Obama administration officials will announce Wednesday afternoon they will not allow offshore oil drilling in the eastern Gulf of Mexico or off the Atlantic and Pacific coasts as part of the next five-year drilling plan, according to sources briefed on the plan, reversing two key policy changes President Obama announced in late March.
President Obama talks about endorsing expansion of offshore drilling. (Footage via http://www.whitehouse.gov/The Washington Post)
During that announcement–less than a month before the BP oil spill–Obama and Interior Secretary Ken Salazar said they would open up the eastern Gulf and parts of the Atlantic, including off the coast of Virginia, to offshore oil and gas exploration.
The announcement is sure to please environmentalists while angering oil and gas companies as well as some lawmakers from both parties who have pressed for continued offshore energy exploration in the wake of massive Gulf of Mexico spill.
According to multiple individuals briefed on the plan, the Obama administration will proceed with scoping for possible drilling in the central and western Gulf of Mexico and in the Arctic as part of the upcoming 2012-2017 Outer Continental Shelf program, while keeping the other areas off limits.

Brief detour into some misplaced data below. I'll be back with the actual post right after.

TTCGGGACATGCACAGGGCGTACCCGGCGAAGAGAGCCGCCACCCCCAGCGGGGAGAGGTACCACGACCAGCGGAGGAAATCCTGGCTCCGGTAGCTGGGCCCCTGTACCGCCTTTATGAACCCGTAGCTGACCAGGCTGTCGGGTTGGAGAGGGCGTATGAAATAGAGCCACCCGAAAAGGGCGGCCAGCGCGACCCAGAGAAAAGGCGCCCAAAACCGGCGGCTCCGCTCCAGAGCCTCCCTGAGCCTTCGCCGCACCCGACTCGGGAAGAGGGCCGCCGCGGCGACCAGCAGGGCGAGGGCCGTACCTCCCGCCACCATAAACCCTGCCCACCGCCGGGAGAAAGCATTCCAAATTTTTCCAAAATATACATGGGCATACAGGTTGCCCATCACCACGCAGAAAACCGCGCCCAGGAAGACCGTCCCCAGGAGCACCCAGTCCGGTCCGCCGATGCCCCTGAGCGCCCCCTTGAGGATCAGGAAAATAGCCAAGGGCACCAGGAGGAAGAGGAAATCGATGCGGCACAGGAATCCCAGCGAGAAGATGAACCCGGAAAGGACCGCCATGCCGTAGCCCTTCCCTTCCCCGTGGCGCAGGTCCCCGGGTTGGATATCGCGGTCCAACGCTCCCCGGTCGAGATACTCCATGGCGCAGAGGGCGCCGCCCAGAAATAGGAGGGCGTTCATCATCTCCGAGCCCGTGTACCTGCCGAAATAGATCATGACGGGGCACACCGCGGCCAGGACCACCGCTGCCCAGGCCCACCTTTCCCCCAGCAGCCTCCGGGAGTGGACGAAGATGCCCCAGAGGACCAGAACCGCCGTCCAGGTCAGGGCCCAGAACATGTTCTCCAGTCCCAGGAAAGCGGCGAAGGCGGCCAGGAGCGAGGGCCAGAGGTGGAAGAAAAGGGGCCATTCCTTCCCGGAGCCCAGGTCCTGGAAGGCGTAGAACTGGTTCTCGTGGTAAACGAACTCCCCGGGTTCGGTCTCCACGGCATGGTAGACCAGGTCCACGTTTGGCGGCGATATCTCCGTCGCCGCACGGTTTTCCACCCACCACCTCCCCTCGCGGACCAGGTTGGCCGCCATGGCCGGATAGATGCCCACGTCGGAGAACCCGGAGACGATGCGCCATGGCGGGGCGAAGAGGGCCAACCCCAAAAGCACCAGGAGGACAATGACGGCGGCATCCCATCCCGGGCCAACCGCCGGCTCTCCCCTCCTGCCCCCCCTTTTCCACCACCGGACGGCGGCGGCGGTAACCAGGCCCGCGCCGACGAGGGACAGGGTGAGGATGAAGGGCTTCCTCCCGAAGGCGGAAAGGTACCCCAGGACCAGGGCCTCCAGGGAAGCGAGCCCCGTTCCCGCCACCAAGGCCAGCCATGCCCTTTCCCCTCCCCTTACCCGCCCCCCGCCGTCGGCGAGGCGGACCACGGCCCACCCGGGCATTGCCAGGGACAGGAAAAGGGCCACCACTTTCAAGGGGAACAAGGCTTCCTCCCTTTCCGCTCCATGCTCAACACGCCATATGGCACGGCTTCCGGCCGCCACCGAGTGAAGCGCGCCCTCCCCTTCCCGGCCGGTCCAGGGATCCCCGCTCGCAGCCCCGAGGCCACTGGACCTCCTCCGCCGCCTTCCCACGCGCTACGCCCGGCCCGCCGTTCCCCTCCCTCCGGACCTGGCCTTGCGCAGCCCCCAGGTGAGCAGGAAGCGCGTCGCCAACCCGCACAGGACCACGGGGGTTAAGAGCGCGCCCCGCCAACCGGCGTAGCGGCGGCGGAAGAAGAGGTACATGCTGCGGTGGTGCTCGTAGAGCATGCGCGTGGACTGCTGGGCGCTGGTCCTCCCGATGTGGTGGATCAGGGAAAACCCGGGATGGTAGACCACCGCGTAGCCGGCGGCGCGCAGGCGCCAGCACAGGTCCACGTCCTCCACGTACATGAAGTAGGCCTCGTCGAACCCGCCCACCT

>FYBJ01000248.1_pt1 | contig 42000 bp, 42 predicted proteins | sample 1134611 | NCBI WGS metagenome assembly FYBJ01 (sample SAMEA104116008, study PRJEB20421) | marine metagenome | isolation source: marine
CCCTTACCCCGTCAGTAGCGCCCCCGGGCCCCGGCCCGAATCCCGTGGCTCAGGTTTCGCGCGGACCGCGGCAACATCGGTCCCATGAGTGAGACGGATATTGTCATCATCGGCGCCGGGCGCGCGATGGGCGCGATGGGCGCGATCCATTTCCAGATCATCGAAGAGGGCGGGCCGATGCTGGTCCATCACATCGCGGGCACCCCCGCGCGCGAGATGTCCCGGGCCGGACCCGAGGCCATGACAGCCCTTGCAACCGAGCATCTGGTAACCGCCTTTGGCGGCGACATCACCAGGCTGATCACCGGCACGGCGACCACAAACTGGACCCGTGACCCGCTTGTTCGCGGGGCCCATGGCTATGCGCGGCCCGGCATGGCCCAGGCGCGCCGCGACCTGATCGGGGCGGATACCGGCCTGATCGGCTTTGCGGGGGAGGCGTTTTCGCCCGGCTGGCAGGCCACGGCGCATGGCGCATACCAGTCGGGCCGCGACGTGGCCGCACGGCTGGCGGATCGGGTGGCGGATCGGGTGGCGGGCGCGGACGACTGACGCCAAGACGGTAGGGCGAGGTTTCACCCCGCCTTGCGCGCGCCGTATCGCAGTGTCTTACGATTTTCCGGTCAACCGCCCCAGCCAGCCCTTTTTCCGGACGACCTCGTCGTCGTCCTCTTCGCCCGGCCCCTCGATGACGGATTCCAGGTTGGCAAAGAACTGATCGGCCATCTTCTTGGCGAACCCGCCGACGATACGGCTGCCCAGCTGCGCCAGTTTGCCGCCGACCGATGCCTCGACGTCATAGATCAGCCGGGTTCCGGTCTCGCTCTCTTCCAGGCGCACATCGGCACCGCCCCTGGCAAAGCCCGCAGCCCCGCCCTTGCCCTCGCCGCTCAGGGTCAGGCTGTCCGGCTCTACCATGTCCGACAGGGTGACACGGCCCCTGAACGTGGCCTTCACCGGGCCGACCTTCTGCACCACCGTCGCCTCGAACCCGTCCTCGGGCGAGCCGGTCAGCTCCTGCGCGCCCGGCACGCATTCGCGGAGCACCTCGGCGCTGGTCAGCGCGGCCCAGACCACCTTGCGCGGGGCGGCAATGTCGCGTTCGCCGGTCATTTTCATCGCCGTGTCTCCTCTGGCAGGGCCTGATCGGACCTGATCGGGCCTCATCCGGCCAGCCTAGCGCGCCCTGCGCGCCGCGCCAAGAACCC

The administration is likely to conduct a new environmental assessment of Shell’s plan to conduct drilling in the Arctic, the sources added.
Sen. Bill Nelson (D-Fla.), who has consistently pushed to restrict drilling in the eastern gulf, welcomed the news. Interior Secretary Ken Salazar called the senator Wednesday morning, according to Nelson spokesman Dan McLaughlin, but the two men did not speak yet because Nelson is chairing a hearing.
“Drilling off Florida’s Gulf coast is banned at least until 2022, under a 2006 law passed by Senator Nelson,” McLaughlin said. “The senator is pleased the White House has decided rightly to keep the area off-limits. He hopes Florida’s next governor and the Legislature similarly will commit to protecting the state’s tourism economy and unique environment.”
Activists such as Margie Alt, executive director of Environment America, also praised the administration’s plan, saying, “Today, anyone who loves our beaches, who fishes in the ocean or who depends on a healthy coastal economy can thank the Obama administration for protecting the Atlantic and Pacific coasts and the west coast of Florida from oil drilling. The BP disaster earlier this year was a tragic reminder that drilling is a dirty and dangerous business. The only way to truly keep our coasts and ocean ecosystems safe is to keep them rig free.”
But the move could spark a backlash from business interests as well from both many congressional Republicans and conservative Democrats such as Sen. Manry Landrieu, who argue that curbing offshore energy exploration could exacerbate the nation’s economic woes.
Karen Harbert, president and CEO of the U.S. Chamber of Commerce’s Institute for 21st Century Energy, said in a statement, “The Administration is sending a message to America’s oil and gas industry: take your capital, technology, and jobs somewhere else.”